Christine English jumping her own horse in the unusual "Total Contact Saddle"

Christine English, MSTAT, Alexander Technique Teacher

Very often I feel that riders are looking for qualities in their horses which are missing in themselves! Calm, soft, straight, well balanced and sound spring to mind! Yet how many riders suffer with some form of back, neck or shoulder ache, pain or stiffness? How many people describe themselves as "stressed" as they struggle to cope with the demands of everyday living? Such physical, mental and emotional imbalances leave us less able to ride to our full potential and negatively impact on our horses.

The greatest block to effortless poise on or off a horse is very often excess tension within ourselves. As Erik Herbermann says “excess tension is the biggest enemy of every rider". Yet strangely it is possible to not accurately feel whether we are using too much muscular effort! This is because the way we habitually use our bodies in daily life and when riding may well feel normal and right to us. Once a way of sitting, standing, walking, working and riding has become a habit it can easily trap us into constantly being a certain way. Frequently this does involve using excess tension. Although we no longer register this as such, we do notice our body complaining with aches and pains. We can feel 'stressed', and exhausted and that's before we've even got on our horse!

Alexander Technique lessons can be life changing because if you do not know what you are doing that is unhelpful, it is pretty impossible to stop doing it! Or, if you have some awareness that you would like to make changes, the problem can be how to go about it. Often methods employed involve 'doing' all sorts of things to try and correct bits of us, however, the solution is often found in the elusive doing less. This can be very challenging for our busy selves who instinctively feel if something is not working then we need to try harder!

To use a common example - I often find the Alexander Technique to be associated with the idea of 'good posture'. However, in my experience, when people hear the word 'posture' they immediately think they need to pull themselves up straighter and pin their shoulders back. This commonly held belief is super unhelpful and will restrict someone's ability to balance and breathe! A similar thing can happen to riders who are keen to improve their riding 'position' and go about this in a similar way. I liken this to poor dressage when the horse is held in a fixed rigid outline. An inexperienced observer may be convinced things are going well, because of the shape, but to the educated eye it's painful and has nothing to do with balance.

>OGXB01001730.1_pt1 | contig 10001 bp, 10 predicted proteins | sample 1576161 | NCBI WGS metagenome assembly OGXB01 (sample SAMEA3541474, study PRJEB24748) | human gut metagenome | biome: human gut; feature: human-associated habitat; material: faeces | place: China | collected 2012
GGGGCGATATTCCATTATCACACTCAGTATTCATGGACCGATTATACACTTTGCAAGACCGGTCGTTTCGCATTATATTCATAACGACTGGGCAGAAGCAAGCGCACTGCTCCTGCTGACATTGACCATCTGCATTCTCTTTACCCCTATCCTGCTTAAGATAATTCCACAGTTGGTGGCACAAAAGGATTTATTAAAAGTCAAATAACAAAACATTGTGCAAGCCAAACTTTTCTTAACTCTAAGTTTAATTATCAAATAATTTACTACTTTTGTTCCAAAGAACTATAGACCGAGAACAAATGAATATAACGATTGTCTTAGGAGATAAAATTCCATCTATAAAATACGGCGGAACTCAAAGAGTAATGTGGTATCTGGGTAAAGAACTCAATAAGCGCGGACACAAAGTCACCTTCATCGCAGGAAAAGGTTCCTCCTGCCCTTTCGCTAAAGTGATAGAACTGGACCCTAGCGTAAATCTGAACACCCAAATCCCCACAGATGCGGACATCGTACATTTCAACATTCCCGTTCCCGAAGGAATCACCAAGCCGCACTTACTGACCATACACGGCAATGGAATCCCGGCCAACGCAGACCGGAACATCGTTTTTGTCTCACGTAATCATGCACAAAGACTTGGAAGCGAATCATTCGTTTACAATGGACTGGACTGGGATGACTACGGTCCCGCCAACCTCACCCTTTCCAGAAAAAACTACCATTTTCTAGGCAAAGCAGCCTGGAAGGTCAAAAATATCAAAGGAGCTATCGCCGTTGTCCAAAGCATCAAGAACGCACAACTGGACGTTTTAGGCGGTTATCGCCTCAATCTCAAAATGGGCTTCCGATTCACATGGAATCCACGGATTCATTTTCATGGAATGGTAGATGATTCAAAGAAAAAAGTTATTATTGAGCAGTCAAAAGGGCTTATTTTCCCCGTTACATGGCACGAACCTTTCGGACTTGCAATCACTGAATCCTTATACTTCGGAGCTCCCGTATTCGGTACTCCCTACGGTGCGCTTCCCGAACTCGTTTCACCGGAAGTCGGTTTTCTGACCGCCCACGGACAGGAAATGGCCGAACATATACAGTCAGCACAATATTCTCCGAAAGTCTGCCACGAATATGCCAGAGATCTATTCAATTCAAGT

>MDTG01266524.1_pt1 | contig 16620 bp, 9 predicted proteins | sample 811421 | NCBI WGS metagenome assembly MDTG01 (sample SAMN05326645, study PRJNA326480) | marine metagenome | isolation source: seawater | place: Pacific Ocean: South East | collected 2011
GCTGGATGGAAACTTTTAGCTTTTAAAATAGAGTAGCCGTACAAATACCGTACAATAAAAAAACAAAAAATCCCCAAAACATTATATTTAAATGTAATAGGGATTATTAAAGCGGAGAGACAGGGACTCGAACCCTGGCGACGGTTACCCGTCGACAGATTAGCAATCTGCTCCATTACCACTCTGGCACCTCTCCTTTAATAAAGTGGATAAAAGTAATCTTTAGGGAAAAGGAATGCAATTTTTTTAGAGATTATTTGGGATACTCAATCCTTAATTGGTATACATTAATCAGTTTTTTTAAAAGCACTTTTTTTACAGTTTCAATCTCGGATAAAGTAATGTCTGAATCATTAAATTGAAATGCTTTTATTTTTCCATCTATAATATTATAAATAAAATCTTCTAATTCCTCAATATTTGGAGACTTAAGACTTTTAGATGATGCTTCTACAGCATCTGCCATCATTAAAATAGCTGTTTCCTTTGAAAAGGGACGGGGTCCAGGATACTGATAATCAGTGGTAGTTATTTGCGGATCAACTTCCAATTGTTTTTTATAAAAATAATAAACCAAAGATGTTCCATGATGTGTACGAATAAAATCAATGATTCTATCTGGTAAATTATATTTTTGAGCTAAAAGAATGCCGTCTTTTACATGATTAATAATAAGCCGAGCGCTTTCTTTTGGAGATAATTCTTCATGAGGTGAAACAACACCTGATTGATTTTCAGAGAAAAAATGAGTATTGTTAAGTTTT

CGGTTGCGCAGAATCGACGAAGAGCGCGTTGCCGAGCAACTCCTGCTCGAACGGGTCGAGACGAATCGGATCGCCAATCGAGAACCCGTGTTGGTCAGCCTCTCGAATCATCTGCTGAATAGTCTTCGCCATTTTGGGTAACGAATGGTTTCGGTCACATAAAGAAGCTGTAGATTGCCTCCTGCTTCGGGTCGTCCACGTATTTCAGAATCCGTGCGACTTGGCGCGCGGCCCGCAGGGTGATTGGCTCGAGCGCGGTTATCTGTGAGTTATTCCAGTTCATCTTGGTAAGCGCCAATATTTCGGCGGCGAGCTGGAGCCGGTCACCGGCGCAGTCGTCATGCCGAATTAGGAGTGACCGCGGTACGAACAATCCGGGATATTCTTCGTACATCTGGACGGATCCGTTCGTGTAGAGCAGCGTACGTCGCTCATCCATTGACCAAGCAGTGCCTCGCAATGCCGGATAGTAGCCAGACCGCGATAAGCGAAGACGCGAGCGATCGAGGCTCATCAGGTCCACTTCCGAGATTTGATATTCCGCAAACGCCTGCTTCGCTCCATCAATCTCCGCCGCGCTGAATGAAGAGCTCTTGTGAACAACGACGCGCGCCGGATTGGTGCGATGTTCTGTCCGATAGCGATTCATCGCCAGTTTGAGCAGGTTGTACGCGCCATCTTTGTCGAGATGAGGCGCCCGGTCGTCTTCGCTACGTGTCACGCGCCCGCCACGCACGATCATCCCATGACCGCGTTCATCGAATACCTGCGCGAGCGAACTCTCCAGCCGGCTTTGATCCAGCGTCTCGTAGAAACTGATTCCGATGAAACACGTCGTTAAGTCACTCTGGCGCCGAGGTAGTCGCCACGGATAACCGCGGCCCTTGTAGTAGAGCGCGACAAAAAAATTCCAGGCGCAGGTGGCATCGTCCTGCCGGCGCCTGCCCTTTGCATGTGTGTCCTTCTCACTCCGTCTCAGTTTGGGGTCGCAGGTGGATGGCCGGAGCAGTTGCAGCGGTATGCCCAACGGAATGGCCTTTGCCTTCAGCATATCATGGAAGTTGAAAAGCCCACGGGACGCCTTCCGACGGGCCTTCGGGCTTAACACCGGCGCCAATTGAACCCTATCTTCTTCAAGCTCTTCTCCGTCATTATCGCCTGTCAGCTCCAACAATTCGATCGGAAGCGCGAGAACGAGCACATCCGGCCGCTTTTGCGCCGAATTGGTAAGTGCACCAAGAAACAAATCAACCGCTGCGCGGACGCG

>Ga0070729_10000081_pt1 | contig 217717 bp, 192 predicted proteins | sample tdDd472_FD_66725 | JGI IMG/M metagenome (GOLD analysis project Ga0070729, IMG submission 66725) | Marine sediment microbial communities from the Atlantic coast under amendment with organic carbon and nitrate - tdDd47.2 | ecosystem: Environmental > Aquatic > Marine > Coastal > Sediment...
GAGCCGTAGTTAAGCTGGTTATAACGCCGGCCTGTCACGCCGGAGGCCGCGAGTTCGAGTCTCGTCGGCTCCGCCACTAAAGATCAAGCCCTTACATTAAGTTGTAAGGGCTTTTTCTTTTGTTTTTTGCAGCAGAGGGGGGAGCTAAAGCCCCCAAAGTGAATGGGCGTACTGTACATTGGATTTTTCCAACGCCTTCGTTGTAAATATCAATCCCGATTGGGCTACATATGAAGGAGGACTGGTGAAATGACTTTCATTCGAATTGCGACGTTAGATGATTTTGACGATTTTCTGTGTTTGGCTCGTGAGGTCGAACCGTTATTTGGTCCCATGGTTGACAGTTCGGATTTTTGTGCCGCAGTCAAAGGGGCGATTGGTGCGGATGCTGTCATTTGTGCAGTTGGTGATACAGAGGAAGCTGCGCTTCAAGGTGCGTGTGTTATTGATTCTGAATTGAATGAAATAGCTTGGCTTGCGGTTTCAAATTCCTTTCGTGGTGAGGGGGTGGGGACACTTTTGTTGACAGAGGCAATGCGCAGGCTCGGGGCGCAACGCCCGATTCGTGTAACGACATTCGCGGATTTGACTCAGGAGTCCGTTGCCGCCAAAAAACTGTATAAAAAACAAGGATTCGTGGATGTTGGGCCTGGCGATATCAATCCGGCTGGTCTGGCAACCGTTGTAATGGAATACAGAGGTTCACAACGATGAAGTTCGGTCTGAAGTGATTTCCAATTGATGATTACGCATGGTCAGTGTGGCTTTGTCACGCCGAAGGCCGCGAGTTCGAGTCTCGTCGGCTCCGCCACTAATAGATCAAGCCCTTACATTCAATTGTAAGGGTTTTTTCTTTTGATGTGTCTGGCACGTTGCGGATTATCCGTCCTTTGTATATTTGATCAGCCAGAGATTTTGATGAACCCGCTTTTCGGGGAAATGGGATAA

So, when someone tries to improve their posture by tightening up, they will tend to find this extremely hard work and will usually quickly collapse back to where they were previously (and then often feel guilty about not repeating the above more!). Yet good balance does not register as effort; you cannot 'do' it, it has to be allowed. Picture the beautifully balanced infant who knows nothing of tightening up to be upright yet can sit 'up' effortlessly, completely free of pain (and I would like to add with a soft squashy stomach!).

Of course when we ride there are occasions when we really do need to be able to increase our body tone, for instance when a horse is bowling along on the forehand and pulling on the reins. The ability to stay rooted in the saddle does require muscles to work. This is appropriate tension which can be released once the horse has suitably responded. I think most people are missing the experience of just how free they can be because they have become so used to being on the tight side of what is appropriate in all that they do. Without this knowledge they are missing a full tool set in which to aid their horses and quite possibly to live a pain free life.

In Alexander Technique lessons I work with people to help them discover where they are using unnecessary tension, which is pulling them out of shape, so they can learn to not do this and release into better balance. As people learn to 'do less' painful symptoms frequently drop away. Less muscular tension tends to have a calming effect on the mind and as mind/body balance improves we tend to make different choices about how we respond to literally everything that occurs in life from the miniscule to the massive. In effect we increase our 'response-ability' because we are less stuck with how we thought and moved before. This aids us in becoming calmer, softer, straighter and better balanced which is only going to cause our horses to respond to us in a positive way - a win-win situation!

If you would like to experience the Alexander Technique and how it can help you and your riding, I will be offering lessons at Arrow at various dates throughout 2015. Please speak to Sue if you would like to be contacted specifically in advance.

Return to the team.